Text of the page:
Have a talk about your attitudes toward money, especially that only one person will be bringing it in for the family. A lot of tension can come from the bread winning parent feeling as though that money is his or hers, not both of yours. It’s just as important for the stay at home mom or dad to have spending money as it is for the working parent. Don’t let the “I earned it, it’s all mine” attitude ruin things.

10. Consider or increase life insurance.

The expense of life insurance may seem like an unnecessary extra, but if your family is unfortunate enough to need it, you won’t regret the expense. Should one parent die, whether that’s the working parent or the stay at home one, the money from life insurance can help keep the family going.

11. Discuss how long you’ll stay at home.

What is your plan for being a stay at home parent? Is it just while the kids are babies? Until they go to kindergarten? Until they’re adults? Forever?

What you decide at the start may not be what you want forever. Some find that staying at home isn’t right for them. Some think they’ll only stay home for a while, but find it so good that they want to stick with it always. Some realize that while they love it, the financial aspects aren’t working out, and that it’s necessary to go back to work. However things seem to be going, talk about the stay at home decision occasionally to be sure everyone still considers it to be a good thing and to deal with problems as they come up.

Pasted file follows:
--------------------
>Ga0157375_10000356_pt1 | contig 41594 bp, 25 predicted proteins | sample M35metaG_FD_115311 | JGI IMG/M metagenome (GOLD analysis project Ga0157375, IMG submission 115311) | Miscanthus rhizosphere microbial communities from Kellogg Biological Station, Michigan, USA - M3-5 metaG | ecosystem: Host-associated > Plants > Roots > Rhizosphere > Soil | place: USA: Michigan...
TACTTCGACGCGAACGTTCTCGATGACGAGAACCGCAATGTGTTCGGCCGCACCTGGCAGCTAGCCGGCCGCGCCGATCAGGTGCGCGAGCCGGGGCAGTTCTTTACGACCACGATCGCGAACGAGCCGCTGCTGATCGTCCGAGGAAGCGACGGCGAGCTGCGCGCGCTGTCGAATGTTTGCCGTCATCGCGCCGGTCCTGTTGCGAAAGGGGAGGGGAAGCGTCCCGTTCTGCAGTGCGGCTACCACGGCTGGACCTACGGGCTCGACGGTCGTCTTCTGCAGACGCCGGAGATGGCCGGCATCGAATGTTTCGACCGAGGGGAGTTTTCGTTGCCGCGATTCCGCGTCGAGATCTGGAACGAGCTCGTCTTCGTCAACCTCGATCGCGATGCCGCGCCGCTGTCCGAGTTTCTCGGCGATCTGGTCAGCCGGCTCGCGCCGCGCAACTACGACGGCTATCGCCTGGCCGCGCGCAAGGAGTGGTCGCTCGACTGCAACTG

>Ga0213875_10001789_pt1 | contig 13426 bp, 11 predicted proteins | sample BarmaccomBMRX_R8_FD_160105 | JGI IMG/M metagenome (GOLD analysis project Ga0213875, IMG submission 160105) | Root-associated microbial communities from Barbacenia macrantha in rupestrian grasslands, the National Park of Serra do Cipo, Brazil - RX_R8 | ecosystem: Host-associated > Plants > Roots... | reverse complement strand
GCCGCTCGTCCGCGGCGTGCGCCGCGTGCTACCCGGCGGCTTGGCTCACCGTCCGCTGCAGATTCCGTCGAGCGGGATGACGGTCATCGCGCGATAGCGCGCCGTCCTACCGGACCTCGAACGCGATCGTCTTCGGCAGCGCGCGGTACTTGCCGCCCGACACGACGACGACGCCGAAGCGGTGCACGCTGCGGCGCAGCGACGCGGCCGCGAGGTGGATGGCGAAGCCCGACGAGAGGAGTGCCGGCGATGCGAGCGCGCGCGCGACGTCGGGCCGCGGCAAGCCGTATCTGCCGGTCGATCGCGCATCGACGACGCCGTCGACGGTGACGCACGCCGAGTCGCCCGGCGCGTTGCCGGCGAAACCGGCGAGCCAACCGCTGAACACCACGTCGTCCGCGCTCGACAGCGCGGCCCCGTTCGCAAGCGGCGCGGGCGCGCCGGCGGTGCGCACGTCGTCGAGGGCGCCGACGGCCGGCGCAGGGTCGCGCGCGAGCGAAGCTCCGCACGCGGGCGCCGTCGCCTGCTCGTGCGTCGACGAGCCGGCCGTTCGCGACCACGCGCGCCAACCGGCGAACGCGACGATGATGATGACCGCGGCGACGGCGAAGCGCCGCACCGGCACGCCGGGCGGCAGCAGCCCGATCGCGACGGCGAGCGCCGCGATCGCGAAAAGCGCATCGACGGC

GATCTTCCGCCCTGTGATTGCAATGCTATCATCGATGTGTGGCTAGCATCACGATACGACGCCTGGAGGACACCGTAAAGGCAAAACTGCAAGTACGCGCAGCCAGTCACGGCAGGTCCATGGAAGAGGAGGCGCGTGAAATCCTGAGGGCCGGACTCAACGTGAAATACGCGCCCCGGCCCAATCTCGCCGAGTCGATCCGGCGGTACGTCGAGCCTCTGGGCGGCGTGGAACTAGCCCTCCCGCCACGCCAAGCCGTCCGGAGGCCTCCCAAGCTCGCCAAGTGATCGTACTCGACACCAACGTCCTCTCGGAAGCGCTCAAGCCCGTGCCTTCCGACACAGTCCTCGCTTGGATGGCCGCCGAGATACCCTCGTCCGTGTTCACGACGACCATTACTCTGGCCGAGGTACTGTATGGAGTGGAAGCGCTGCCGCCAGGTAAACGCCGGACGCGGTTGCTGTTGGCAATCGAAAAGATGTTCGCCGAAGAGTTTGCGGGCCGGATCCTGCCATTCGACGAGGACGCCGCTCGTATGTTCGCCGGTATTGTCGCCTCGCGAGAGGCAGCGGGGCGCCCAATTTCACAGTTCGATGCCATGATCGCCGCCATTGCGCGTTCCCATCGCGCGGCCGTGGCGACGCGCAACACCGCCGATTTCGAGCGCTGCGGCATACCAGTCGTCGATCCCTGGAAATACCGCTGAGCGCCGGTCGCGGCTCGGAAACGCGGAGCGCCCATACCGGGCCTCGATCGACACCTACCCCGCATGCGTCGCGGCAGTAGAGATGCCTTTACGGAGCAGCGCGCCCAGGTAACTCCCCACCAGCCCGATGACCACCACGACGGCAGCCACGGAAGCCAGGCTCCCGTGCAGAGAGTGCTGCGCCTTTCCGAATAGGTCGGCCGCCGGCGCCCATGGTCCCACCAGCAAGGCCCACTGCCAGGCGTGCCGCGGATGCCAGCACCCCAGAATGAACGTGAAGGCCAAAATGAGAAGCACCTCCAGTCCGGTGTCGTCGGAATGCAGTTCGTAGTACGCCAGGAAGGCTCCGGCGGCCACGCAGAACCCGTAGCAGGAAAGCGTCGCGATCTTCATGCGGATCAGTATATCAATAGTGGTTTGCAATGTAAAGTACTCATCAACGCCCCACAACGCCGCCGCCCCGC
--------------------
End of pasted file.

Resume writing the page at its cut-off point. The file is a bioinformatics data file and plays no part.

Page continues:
12. Consider your financial future.

One major problem many long term stay at home parents don’t always take sufficiently into consideration is retirement. Not working for years will impact what you could get from Social Security. If you aren’t saving for your retirement even when you don’t have an income, it could become a problem in later years.

13. Consider part time work or work at home.

Not every family will be able to get by on a single income. My husband and I don’t. I earn pretty good money working at home – enough that it isn’t worthwhile for me to look for an outside the home job even when all the kids go to school.

For others, a part time job when your spouse can be home is the best way to handle things. A part time job can also be nice for getting time with other adults. If a single income isn’t enough, make sure you find a way to bring in enough extra money so that your family doesn’t have trouble with debt.